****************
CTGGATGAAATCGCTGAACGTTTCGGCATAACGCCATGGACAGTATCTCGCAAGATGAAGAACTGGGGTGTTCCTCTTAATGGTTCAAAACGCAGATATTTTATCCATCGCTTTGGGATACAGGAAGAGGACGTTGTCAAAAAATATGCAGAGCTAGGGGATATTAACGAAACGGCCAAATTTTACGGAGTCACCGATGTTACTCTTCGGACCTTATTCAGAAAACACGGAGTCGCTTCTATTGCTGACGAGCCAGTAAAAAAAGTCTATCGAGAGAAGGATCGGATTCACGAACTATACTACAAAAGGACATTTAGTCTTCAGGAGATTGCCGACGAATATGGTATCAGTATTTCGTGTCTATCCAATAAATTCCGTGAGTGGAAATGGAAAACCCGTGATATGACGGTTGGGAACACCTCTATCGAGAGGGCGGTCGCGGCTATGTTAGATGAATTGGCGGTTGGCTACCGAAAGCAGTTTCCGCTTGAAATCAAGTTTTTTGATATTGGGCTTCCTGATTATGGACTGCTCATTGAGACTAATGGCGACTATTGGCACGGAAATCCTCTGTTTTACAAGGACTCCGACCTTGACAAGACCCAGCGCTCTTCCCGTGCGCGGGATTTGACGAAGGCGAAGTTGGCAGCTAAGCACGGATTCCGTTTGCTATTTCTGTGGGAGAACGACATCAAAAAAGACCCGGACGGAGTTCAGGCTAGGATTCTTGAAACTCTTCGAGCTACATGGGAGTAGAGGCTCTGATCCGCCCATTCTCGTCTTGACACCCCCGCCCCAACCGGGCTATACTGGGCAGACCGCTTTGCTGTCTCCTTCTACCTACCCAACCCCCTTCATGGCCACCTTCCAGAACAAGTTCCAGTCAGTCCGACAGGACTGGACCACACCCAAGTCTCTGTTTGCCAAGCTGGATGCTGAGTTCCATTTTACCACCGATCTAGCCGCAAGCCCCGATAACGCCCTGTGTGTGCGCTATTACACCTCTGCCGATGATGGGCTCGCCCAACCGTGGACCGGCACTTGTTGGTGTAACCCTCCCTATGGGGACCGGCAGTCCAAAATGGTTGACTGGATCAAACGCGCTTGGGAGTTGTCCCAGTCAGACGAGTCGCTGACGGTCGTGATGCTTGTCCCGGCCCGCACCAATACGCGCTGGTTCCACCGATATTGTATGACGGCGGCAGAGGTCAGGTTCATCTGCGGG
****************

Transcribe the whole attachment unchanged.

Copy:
CTGGATGAAATCGCTGAACGTTTCGGCATAACGCCATGGACAGTATCTCGCAAGATGAAGAACTGGGGTGTTCCTCTTAATGGTTCAAAACGCAGATATTTTATCCATCGCTTTGGGATACAGGAAGAGGACGTTGTCAAAAAATATGCAGAGCTAGGGGATATTAACGAAACGGCCAAATTTTACGGAGTCACCGATGTTACTCTTCGGACCTTATTCAGAAAACACGGAGTCGCTTCTATTGCTGACGAGCCAGTAAAAAAAGTCTATCGAGAGAAGGATCGGATTCACGAACTATACTACAAAAGGACATTTAGTCTTCAGGAGATTGCCGACGAATATGGTATCAGTATTTCGTGTCTATCCAATAAATTCCGTGAGTGGAAATGGAAAACCCGTGATATGACGGTTGGGAACACCTCTATCGAGAGGGCGGTCGCGGCTATGTTAGATGAATTGGCGGTTGGCTACCGAAAGCAGTTTCCGCTTGAAATCAAGTTTTTTGATATTGGGCTTCCTGATTATGGACTGCTCATTGAGACTAATGGCGACTATTGGCACGGAAATCCTCTGTTTTACAAGGACTCCGACCTTGACAAGACCCAGCGCTCTTCCCGTGCGCGGGATTTGACGAAGGCGAAGTTGGCAGCTAAGCACGGATTCCGTTTGCTATTTCTGTGGGAGAACGACATCAAAAAAGACCCGGACGGAGTTCAGGCTAGGATTCTTGAAACTCTTCGAGCTACATGGGAGTAGAGGCTCTGATCCGCCCATTCTCGTCTTGACACCCCCGCCCCAACCGGGCTATACTGGGCAGACCGCTTTGCTGTCTCCTTCTACCTACCCAACCCCCTTCATGGCCACCTTCCAGAACAAGTTCCAGTCAGTCCGACAGGACTGGACCACACCCAAGTCTCTGTTTGCCAAGCTGGATGCTGAGTTCCATTTTACCACCGATCTAGCCGCAAGCCCCGATAACGCCCTGTGTGTGCGCTATTACACCTCTGCCGATGATGGGCTCGCCCAACCGTGGACCGGCACTTGTTGGTGTAACCCTCCCTATGGGGACCGGCAGTCCAAAATGGTTGACTGGATCAAACGCGCTTGGGAGTTGTCCCAGTCAGACGAGTCGCTGACGGTCGTGATGCTTGTCCCGGCCCGCACCAATACGCGCTGGTTCCACCGATATTGTATGACGGCGGCAGAGGTCAGGTTCATCTGCGGG